There are many reasons to read. For some it’s a purely pleasurable activity, and for others it is rigorous research. Regardless of the aim, it can be useful to keep a personal bibiography of everything read so far.

I started this practice near the beginning of 2021, and have enjoyed it immensely. If you head to my personal bibliography, you will find 15-sentence technical articles, full-size books, and everything in-between. It started out as a books-read list, but expanded to include most everything I read.

There are a few good reasons to keep such a public document:

  1. There is a permanent record of read works that can be referenced later when you’re thinking “Where did I read that?”
  2. It trains you to read and synthesize full works rather than skimming articles for the juicy parts. How do you document a half-reading of a work? The illegibility of the concept of kinda-sorta reading prevents it from being recorded in the bibliography and is consequently discouraged.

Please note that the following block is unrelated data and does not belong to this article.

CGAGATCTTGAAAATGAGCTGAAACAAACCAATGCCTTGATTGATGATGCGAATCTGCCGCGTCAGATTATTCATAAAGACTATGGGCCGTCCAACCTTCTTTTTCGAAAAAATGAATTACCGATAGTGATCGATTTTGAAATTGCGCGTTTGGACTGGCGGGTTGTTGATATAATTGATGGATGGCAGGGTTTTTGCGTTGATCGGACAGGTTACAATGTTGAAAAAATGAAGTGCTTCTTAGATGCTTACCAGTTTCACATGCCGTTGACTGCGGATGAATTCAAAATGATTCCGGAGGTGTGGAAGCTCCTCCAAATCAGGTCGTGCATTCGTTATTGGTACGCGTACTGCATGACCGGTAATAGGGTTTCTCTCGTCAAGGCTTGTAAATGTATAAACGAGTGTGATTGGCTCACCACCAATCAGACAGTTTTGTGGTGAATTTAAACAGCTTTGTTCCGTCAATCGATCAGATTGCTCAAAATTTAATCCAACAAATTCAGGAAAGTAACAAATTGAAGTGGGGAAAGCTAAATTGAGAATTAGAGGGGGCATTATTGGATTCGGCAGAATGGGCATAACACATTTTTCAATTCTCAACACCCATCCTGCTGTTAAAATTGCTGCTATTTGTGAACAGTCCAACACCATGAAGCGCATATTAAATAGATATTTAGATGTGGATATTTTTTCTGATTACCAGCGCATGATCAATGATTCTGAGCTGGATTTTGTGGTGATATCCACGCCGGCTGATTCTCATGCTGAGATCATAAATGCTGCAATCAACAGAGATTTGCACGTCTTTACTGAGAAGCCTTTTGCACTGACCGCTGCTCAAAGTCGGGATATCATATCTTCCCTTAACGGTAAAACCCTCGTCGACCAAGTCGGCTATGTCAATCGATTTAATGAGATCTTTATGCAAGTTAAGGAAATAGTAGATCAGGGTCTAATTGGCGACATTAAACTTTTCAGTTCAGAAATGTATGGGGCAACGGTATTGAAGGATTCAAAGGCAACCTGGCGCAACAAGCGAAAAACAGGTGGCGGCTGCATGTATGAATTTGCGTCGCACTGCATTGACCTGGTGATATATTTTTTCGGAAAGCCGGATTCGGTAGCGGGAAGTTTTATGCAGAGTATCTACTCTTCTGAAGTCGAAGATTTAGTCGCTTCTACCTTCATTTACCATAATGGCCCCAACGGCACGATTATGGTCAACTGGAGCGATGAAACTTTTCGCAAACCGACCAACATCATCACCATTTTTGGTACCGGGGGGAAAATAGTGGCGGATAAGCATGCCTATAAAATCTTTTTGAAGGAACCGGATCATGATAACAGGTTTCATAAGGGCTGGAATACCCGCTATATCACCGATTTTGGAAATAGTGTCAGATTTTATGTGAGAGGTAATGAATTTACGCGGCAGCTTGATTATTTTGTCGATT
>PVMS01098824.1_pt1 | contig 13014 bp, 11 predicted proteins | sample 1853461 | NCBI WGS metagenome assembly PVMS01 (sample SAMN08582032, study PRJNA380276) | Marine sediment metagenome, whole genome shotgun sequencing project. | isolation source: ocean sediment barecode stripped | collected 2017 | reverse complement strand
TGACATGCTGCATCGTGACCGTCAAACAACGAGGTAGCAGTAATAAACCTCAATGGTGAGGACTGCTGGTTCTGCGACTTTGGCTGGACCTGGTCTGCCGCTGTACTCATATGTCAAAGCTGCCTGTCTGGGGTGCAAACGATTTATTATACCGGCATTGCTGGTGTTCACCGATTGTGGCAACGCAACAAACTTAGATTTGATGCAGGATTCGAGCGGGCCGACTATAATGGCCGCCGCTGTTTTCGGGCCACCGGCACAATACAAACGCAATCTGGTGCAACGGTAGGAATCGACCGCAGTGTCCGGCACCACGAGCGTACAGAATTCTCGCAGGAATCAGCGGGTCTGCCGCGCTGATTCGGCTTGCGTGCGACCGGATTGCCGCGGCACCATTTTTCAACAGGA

3. It discourages you from reading intellectual trash, because everyone’s going to see on your public website that you read the trash.
  4. Quotes have a sensical place to live. Rather than keeping a separate file of interesting quotes, you can make a sub-bullet under an entry in the bibilography and include it inline.
  5. If posted publicly, other people can see what you’re reading and benefit from your finds.

Inspired by the personal bibliographies of Roslyn Ross: